PubMed | University of Rome La Sapienza, NC Biotechnology Center and Foro Italico University of Rome
Type: | Journal: Stem cells international | Year: 2016

Niches containing stem/progenitor cells are present in different anatomical locations along the human biliary tree and within liver acini. The most primitive stem/progenitors, biliary tree stem/progenitor cells (BTSCs), reside within peribiliary glands located throughout large extrahepatic and intrahepatic bile ducts. BTSCs are multipotent and can differentiate towards hepatic and pancreatic cell fates. These niches matrix chemistry and other characteristics are undefined. Canals of Hering (bile ductules) are found periportally and contain hepatic stem/progenitor cells (HpSCs), participating in the renewal of small intrahepatic bile ducts and being precursors to hepatocytes and cholangiocytes. The niches also contain precursors to hepatic stellate cells and endothelia, macrophages, and have a matrix chemistry rich in hyaluronans, minimally sulfated proteoglycans, fetal collagens, and laminin. The microenvironment furnishes key signals driving HpSC activation and differentiation. Newly discovered third niches are pericentral within hepatic acini, contain Axin2+ unipotent hepatocytic progenitors linked on their lateral borders to endothelia forming the central vein, and contribute to normal turnover of mature hepatocytes. Their relationship to the other stem/progenitors is undefined. Stem/progenitor niches have important implications in regenerative medicine for the liver and biliary tree and in pathogenic processes leading to diseases of these tissues.

PubMed | University of Rome La Sapienza, NC Biotechnology Center and Foro Italico University of Rome
Type: Journal Article | Journal: Journal of anatomy | Year: 2016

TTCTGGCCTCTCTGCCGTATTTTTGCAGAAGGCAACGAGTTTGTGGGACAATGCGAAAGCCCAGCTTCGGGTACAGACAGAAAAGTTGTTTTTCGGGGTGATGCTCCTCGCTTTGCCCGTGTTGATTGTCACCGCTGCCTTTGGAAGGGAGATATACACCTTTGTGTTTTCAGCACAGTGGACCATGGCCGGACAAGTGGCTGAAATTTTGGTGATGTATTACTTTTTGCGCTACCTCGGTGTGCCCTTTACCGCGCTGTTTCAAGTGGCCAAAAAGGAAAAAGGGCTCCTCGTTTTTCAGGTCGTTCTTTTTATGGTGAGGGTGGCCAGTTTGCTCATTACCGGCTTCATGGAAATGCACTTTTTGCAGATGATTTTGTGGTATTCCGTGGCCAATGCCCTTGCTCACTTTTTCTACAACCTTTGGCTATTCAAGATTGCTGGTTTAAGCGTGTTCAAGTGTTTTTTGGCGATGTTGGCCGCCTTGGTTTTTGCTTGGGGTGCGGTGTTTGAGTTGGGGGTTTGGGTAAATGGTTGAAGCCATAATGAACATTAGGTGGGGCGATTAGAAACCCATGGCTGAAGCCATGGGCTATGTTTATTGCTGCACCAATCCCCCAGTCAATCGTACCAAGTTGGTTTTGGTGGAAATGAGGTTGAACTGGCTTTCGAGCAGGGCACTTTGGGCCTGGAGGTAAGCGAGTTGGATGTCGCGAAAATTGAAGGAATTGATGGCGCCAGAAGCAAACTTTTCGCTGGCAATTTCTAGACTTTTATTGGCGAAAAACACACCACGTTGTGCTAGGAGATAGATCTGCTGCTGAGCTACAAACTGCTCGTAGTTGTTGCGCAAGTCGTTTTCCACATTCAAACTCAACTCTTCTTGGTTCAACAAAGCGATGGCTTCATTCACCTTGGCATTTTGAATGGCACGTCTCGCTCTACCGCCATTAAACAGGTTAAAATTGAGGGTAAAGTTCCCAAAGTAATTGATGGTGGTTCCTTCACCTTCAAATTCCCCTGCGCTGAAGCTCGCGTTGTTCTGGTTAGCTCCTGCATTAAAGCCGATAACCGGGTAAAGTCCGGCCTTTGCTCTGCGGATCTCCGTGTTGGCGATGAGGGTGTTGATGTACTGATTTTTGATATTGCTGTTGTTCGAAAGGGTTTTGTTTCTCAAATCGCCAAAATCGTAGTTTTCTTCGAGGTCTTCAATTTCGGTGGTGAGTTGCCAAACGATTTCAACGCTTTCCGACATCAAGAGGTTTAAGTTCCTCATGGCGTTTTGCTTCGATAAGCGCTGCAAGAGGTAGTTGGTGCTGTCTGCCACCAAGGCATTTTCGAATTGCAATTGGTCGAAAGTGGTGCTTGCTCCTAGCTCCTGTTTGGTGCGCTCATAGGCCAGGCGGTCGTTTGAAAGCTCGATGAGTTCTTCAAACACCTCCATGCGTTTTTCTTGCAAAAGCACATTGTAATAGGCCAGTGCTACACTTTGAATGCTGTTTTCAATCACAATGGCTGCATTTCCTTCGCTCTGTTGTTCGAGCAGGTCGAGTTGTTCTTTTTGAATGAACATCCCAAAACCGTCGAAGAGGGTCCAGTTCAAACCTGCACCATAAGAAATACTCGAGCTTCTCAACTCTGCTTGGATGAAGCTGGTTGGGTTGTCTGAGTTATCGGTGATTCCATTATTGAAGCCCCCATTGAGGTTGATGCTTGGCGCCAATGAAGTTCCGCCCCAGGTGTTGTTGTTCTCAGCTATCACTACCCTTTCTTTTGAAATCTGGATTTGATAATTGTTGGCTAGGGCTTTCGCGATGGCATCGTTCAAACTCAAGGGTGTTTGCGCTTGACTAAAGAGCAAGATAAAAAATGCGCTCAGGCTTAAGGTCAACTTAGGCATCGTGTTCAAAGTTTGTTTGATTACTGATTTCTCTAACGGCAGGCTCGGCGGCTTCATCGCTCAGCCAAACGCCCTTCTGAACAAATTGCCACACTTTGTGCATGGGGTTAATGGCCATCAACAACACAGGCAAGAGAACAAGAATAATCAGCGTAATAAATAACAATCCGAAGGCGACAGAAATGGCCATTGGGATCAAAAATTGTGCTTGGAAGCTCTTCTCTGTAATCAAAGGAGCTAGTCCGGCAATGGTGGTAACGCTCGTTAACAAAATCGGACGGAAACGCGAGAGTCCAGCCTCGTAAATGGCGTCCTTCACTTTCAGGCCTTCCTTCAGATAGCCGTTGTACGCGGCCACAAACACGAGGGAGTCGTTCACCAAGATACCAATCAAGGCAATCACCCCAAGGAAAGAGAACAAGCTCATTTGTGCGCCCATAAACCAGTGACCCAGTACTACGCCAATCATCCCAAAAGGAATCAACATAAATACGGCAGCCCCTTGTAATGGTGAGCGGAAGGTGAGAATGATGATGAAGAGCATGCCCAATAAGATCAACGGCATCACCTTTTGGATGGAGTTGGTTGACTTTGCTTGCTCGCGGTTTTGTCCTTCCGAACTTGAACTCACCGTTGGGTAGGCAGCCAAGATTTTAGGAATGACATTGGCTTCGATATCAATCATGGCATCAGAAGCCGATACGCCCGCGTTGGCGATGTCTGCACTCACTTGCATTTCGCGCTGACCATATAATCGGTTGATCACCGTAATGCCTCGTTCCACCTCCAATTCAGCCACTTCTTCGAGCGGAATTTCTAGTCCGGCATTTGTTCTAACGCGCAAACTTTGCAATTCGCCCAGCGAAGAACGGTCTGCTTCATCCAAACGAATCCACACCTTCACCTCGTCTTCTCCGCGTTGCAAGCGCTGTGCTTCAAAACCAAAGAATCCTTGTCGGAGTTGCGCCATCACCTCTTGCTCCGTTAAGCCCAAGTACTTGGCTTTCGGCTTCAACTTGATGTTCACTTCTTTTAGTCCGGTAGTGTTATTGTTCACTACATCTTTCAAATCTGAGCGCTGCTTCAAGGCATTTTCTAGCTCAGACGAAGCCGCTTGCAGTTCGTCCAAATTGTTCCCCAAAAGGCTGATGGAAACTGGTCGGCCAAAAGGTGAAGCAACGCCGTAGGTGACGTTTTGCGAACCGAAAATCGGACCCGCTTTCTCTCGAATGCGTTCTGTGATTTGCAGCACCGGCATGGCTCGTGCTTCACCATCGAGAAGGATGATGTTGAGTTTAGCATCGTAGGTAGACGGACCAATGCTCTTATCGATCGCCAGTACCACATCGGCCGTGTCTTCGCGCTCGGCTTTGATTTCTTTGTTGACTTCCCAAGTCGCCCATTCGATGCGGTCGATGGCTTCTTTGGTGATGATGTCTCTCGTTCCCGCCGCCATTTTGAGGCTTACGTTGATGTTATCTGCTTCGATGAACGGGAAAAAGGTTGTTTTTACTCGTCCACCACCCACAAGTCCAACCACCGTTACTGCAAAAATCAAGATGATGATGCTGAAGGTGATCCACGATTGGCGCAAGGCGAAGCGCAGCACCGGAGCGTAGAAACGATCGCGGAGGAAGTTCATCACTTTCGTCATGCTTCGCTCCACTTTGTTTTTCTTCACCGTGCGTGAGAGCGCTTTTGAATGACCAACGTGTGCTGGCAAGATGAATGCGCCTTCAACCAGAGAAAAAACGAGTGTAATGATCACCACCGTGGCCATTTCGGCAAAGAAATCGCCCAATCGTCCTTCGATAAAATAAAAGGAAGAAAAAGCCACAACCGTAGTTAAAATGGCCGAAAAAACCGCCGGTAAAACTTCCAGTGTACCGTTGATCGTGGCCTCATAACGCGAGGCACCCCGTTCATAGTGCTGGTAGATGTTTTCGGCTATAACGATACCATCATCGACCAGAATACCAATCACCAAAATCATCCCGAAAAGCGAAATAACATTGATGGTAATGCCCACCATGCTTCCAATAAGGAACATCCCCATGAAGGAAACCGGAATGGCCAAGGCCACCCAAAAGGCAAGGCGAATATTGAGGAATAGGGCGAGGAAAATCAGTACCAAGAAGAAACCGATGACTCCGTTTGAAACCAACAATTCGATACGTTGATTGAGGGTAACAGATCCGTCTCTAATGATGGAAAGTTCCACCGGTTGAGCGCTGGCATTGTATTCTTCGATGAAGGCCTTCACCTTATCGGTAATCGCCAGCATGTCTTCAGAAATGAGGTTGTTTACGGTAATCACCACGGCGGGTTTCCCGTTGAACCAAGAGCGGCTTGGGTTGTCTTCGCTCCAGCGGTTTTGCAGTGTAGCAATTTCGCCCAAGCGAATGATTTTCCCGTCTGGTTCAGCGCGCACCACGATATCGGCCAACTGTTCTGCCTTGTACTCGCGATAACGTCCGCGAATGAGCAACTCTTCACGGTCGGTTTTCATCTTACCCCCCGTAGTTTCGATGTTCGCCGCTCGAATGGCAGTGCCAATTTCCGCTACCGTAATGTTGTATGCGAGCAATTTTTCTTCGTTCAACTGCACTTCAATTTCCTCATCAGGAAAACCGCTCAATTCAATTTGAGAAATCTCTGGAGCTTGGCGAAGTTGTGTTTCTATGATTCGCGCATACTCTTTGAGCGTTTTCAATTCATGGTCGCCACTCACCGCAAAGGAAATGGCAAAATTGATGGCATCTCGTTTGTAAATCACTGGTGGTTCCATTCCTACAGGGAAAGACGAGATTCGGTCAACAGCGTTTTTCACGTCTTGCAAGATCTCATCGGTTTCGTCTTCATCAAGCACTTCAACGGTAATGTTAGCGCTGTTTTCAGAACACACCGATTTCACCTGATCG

Pancreatic duct glands (PDGs) are tubule-alveolar glands associated with the pancreatic duct system and can be considered the anatomical counterpart of peribiliary glands (PBGs) found within the biliary tree. Recently, we demonstrated that endodermal precursor niches exist fetally and postnatally and are composed functionally of stem cells and progenitors within PBGs and of committed progenitors within PDGs. Here we have characterized more extensively the anatomy of human PDGs as novel niches containing cells with multiple phenotypes of committed progenitors. Human pancreata (n=15) were obtained from cadaveric adult donors. Specimens were processed for histology, immunohistochemistry and immunofluorescence. PDGs were found in the walls of larger pancreatic ducts (diameters >300m) and constituted nearly 4% of the duct wall area. All of the cells identified were negative for nuclear expression of Oct4, a pluripotency gene, and so are presumably committed progenitors and not stem cells. In the main pancreatic duct and in large interlobular ducts, Sox9(+) cells represented 5-30% of the cells within PDGs and were located primarily at the bottom of PDGs, whereas rare and scattered Sox9(+) cells were present within the surface epithelium. The expression of PCNA, a marker of cell proliferation, paralleled the distribution of Sox9 expression. Sox9(+) PDG cells proved to be Pdx1(+) /Ngn3(+/-) /Oct4A(-) . Nearly 10% of PDG cells were positive for insulin or glucagon. Intercalated ducts contained Sox9(+) /Pdx1(+) /Ngn3(+) cells, a phenotype that is presumptive of committed endocrine progenitors. Some intercalated ducts appeared in continuity with clusters of insulin-positive cells organized in small pancreatic islet-like structures. In summary, PDGs represent niches of a population of Sox9(+) cells exhibiting a pattern of phenotypic traits implicating a radial axis of maturation from the bottoms of the PDGs to the surface of pancreatic ducts. Our results complete the anatomical background that links biliary and pancreatic tracts and could have important implications for the common patho-physiology of biliary tract and pancreas.